Yorkshire Water has become the first major water and sewage company in the UK to trial smart analytics to find leaks in its network, according to a recent announcement.
The firm provides real time flow and pressure data to both Servelec Technologies and Artesia Consulting who look for disruptions to normal patterns. Discrepancies are to be flagged and passed back to Yorkshire Water who investigate with the aim of fixing the leaks without customers noticing interruption to their service.
The trial started in January and is taking place in Hebden Bridge and west Sheffield, areas which service around 50,000 customers. Yorkshire Water wanted to run the trial in these locations to understand the benefits in both a rural and urban environment.
Sam Bright, who works within Yorkshire Water’s Innovation Team, which is funding the trial, said: “We are thrilled to start this project which we are hoping will have a real positive impact on customers.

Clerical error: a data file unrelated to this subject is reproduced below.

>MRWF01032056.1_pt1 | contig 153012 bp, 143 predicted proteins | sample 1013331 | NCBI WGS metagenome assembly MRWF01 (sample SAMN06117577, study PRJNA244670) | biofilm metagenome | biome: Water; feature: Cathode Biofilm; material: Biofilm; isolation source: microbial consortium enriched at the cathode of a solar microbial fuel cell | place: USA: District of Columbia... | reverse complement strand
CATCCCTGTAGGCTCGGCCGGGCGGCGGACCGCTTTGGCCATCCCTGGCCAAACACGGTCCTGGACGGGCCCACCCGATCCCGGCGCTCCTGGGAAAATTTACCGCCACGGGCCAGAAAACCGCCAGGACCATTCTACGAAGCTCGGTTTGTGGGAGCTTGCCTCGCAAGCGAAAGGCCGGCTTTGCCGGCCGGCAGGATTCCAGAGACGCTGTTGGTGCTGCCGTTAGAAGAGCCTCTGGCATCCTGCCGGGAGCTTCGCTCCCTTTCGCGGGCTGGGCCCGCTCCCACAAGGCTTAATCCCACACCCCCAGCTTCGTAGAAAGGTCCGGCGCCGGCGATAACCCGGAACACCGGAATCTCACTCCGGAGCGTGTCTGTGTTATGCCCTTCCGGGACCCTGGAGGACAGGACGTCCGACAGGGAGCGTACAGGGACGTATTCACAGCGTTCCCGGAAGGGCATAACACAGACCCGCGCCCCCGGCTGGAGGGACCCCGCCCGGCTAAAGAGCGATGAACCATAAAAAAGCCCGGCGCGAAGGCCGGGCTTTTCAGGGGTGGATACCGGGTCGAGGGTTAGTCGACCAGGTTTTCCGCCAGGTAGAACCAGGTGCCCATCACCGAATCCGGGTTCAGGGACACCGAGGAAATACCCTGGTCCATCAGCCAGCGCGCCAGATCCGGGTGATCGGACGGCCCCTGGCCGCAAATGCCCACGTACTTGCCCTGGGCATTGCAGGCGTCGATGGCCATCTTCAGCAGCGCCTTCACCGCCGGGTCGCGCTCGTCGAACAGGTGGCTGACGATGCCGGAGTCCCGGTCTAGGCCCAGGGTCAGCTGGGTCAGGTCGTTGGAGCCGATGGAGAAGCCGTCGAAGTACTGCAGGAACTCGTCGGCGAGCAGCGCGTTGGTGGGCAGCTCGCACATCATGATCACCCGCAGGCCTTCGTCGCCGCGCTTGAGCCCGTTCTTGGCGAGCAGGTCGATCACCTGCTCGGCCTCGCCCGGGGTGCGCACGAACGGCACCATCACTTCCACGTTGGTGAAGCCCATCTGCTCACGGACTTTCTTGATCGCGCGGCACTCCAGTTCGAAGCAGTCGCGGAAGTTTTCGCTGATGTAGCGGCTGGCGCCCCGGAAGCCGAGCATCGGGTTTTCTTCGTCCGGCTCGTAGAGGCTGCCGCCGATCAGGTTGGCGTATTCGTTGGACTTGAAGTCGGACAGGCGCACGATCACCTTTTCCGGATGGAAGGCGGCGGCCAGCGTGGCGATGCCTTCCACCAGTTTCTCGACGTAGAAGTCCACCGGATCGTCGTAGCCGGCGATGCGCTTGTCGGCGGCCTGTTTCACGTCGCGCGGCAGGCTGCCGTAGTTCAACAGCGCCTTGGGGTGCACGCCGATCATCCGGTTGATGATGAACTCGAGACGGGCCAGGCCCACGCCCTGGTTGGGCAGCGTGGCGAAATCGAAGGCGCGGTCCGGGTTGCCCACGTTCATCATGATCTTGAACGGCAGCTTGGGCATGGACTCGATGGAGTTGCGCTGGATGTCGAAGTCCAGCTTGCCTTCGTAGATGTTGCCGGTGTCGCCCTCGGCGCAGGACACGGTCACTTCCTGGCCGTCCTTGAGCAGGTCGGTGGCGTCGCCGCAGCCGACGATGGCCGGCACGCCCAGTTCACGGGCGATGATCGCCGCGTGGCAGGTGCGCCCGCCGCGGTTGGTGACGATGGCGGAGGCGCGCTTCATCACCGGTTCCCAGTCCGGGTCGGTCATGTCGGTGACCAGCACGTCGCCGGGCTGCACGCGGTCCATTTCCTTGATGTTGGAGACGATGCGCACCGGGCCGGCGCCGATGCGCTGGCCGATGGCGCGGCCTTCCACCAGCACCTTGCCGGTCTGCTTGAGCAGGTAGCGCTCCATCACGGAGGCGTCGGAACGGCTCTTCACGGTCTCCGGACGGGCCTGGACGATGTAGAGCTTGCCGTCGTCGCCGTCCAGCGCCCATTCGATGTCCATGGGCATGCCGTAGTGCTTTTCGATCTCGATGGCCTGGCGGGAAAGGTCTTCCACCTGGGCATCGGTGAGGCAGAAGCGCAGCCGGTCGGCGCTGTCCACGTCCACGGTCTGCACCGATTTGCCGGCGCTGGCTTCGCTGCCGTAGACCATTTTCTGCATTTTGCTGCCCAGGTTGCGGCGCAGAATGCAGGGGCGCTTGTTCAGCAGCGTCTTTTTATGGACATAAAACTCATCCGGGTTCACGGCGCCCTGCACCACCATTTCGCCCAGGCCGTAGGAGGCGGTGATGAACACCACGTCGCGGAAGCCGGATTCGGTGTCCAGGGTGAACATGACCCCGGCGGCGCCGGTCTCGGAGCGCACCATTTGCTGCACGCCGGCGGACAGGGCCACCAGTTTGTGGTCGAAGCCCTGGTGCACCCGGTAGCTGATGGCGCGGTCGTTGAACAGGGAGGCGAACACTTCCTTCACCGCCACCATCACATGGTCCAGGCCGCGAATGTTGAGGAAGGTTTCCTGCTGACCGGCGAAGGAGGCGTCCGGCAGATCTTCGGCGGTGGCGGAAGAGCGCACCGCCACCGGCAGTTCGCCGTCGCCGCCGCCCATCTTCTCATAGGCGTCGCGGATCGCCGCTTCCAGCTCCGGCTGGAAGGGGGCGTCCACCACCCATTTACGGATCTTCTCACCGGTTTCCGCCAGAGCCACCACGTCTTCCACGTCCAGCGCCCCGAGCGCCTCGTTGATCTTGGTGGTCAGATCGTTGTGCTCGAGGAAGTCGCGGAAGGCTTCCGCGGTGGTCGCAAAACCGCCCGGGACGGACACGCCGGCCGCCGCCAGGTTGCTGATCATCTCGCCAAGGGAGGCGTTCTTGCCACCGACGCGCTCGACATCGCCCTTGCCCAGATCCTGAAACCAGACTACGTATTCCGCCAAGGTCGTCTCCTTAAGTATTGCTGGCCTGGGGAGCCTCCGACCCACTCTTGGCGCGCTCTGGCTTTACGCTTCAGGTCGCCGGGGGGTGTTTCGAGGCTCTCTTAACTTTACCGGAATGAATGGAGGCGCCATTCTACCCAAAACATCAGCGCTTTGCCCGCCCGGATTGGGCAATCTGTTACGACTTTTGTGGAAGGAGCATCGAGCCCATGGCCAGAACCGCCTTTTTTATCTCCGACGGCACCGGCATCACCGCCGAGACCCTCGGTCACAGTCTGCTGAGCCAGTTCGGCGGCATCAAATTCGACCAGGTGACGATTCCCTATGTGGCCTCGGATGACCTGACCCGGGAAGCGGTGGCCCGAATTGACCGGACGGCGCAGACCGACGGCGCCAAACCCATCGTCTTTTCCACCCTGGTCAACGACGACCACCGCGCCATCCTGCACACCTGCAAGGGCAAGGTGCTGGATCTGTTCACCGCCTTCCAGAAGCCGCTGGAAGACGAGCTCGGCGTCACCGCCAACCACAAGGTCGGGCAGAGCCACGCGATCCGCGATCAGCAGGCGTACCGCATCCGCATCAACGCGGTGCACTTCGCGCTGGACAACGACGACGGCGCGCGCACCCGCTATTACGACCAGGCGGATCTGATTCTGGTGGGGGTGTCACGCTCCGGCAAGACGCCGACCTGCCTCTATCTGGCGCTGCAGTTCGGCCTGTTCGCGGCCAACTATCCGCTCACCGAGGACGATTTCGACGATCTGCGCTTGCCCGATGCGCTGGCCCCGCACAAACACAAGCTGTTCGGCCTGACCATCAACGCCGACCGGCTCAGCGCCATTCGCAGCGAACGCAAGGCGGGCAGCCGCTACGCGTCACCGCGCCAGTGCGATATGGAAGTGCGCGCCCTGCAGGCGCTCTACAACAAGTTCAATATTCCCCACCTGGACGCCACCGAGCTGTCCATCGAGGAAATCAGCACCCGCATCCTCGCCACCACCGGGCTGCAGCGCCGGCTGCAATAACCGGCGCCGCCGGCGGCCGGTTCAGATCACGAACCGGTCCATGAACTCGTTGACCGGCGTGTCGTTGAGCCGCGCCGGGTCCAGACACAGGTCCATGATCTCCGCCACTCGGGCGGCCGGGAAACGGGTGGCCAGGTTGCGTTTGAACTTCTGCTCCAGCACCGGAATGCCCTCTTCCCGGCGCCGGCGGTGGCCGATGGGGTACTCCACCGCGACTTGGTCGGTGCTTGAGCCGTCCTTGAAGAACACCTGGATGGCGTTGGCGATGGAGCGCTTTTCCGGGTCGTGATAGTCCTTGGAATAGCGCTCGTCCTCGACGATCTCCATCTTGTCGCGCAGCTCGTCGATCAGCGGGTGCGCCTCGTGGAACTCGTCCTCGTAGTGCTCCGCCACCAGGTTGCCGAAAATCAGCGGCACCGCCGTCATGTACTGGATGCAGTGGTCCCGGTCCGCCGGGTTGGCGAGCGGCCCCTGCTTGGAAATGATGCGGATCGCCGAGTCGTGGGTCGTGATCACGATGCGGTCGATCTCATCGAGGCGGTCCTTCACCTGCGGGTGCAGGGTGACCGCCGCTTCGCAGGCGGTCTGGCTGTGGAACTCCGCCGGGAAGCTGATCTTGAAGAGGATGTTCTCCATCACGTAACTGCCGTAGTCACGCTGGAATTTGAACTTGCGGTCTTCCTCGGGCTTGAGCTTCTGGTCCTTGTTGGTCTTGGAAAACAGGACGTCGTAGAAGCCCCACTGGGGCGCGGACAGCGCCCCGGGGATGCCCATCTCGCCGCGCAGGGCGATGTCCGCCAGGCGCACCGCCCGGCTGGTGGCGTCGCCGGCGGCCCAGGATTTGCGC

“Continuing to provide customers with a constant water supply is one of our five big goals and this technology should help us do that.
“It also has the potential to predict where leaks may occur in the future which is extremely exciting.”
The company is investing £200,000 in the year-long trial and if successful it will be rolled out across the entire network.
Yorkshire Water will be investing £71m in leakage reduction next year with the aim of reducing it by 40% by 2025.
Yorkshire Water Head of Water Distribution, Andrew Roach said: “Yorkshire Water is striving to be industry leading in leakage performance. The use of smart analytics alongside other Innovations we are currently developing, will be a key enabler to providing a ‘silent service’ to the customer, identifying and resolving the issue quicker than we ever have before.”
Alan Cunningham at Servelec Technologies, added: “We’re looking forward to this trial and the opportunity to prove to Yorkshire Water just what the Datatective self-learning Flowsure system is capable of.
“Water companies are under increasing media and regulatory pressure to reduce the amount of water wasted through leakage. It is particularly critical for a water company to know which leaks need fixing as a priority before major disruption occurs.”